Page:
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Hi Mike,

On 2020-07-10 05:51, mikekaganski wrote:
(Sent from:
What you see is clearly a bug. Even two.

First is a bug of character styles' relative size.

The relative size must evaluate first relative to its inheritance: i.e., if
the character style B (with a relative size) inherits from character style
A, then it needs to apply the relative size to the size defined in that
parent style A (if any). If the size in A is defined, and is absolute, then
the result is an absolute size independent from any paragraph settings;
e.g., if A defines 14 pt, and B defines 150%, then text styled B must be 14
pt * 150% = 21 pt. This case now works correctly.

Yes. No problem there.

But if A does not define a size; or if it also defines a relative size -
then the resulting character style as a whole defines a relative size (in
case A has 40%, and B has 150%, the resulting relative size is 40% * 150% =
60%). Then the multiplier must apply to the size defined in the text run's
superordinate. It might be another text run (the ODS defines that character
styles may nest - so this character style may be applied to some part of
text having another character style, and then the size of that superordinate
text run must be the base to which the multiplier must apply). Or it might
be the paragraph - and now the paragraph should define the base for applying
the percentage. And here we have the bug #1.

So I thought: The Paragraph style supplies the superordinate -- or, in the case of nested Character 
styles within a paragraph, the Paragraph style as modified by the longer-run Character style 
provides the superordinate for any additional Character style applied to a subset of the longer 
run. So your understanding is the same as mine: that the Character style /should/ modify the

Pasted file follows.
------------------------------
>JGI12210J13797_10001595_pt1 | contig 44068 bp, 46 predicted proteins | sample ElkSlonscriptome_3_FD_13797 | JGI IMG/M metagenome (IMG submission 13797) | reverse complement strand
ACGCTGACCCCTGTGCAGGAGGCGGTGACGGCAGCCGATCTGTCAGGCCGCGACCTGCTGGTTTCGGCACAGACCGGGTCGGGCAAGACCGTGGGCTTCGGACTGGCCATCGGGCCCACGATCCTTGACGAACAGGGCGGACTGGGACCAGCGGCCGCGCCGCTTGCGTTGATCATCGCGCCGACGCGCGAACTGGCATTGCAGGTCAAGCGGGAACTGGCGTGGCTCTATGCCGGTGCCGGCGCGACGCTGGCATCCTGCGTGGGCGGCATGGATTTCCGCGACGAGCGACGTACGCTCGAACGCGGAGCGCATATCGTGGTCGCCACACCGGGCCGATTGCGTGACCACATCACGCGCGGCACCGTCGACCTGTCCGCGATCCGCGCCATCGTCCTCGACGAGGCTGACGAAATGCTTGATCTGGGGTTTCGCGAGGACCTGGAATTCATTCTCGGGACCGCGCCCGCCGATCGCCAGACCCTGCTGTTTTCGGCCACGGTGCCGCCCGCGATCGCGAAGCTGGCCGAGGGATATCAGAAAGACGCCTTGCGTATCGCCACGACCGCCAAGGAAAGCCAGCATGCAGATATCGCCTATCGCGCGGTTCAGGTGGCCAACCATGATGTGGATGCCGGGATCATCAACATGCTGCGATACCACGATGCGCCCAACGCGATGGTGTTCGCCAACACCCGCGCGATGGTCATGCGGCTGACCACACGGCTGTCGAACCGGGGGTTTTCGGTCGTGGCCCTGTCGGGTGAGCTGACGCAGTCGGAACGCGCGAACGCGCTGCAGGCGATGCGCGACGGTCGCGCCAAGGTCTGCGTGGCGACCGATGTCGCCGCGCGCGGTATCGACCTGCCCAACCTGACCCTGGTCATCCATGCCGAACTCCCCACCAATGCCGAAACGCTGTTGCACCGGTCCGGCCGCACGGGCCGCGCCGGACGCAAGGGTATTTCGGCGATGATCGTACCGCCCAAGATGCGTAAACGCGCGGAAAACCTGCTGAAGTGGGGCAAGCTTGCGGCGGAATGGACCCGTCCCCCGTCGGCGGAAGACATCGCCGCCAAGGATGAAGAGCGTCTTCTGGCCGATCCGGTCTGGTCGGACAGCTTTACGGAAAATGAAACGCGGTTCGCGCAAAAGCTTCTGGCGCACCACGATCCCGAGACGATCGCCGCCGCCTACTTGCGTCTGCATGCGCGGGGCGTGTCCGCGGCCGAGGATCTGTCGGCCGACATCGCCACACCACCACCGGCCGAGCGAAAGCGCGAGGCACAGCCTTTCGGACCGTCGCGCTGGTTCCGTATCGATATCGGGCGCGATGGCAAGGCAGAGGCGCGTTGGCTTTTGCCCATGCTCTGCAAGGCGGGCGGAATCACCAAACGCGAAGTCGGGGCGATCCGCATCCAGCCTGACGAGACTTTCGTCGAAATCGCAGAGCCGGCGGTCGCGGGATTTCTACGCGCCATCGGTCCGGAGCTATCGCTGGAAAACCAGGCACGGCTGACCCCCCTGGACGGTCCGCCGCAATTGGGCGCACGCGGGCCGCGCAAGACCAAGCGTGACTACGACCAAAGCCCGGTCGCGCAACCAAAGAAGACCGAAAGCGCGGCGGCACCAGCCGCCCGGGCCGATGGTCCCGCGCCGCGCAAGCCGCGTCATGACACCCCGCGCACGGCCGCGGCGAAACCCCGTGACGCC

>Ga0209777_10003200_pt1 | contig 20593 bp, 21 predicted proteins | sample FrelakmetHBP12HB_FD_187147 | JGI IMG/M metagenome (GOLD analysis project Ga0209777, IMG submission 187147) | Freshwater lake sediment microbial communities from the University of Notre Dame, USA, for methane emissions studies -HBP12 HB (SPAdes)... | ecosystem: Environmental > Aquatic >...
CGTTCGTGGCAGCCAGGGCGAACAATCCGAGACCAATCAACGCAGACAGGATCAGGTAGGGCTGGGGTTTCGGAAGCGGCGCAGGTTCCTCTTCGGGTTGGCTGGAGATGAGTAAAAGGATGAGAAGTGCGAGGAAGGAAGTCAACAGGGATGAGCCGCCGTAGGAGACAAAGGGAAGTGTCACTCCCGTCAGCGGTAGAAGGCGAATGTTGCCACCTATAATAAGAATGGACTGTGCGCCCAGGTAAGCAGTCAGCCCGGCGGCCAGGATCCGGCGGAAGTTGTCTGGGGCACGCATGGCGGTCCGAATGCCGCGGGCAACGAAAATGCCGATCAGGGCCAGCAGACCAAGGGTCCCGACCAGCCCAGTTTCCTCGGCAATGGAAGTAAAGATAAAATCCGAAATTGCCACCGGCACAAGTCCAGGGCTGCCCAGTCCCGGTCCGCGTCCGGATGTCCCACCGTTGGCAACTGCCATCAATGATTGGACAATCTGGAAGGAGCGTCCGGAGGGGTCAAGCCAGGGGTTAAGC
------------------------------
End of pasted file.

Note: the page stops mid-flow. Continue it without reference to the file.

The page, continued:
character attributes of the Paragraph style -- or any subsequent superordinate. [More on this 

Having confirmed that Writer does not, in fact, work that way, I suspected a problem with my 
understanding, while you conclude that there is a bug (#1). More and more I'm inclined to think you 
are right (because nothing else makes sense to me). As I noted to Robert, his alternate theory of 
operation would explain why my understanding does not work, but it also does not make sense.

Before filing a bug, I wanted to assure that I have understood correctly what should happen -- and 
then, when we get it right, I would like to write it for the Guide, to clarify a point that should 
be basic to the operation of Writer. [However, precisely because this is so basic, I worry that a 
resolution may not be a simple fix, and could take years to realize. More on this later.]

The other bug is that there's a possibility to define Default Paragraph
Style (or any paragraph style that doesn't inherit) to have a relative size.

How about Robert's suggestion: Tools → Options → LibreOffice Writer → Basic Fonts ?

That *does* set an absolute size basis.

But that /seems/ to present another basic problem, which I infer is bothering you; it is this: Since everything (Paragraph styles) descends from 
"Default Style", then Why have other style sizes {"Heading", "List", "Caption", "Index"} on that 
page?  I /think/ [again, this is my inference, not something I have seen], Basic Fonts is intended just to provide an initial config, /to be 
discarded as soon as the user expresses a different intent/.

For example, "Heading" is based on "Text Body", which is based on "Default Style". Normally "Text Body" takes its font size (12pt) from "Default Style", while (in a new 
document) "Heading" has a different size, taken from that Basic Fonts page. However, if you assign "Heading" a relative size (say, 150%), /then/ it reverts to basing the 150% on "Text 
Body", /not/ the Basic Fonts page. So it goes from taking its size from the Basic Fonts page to taking its size from the inheritance rules (just as it does if you hit the "Standard" button). But what is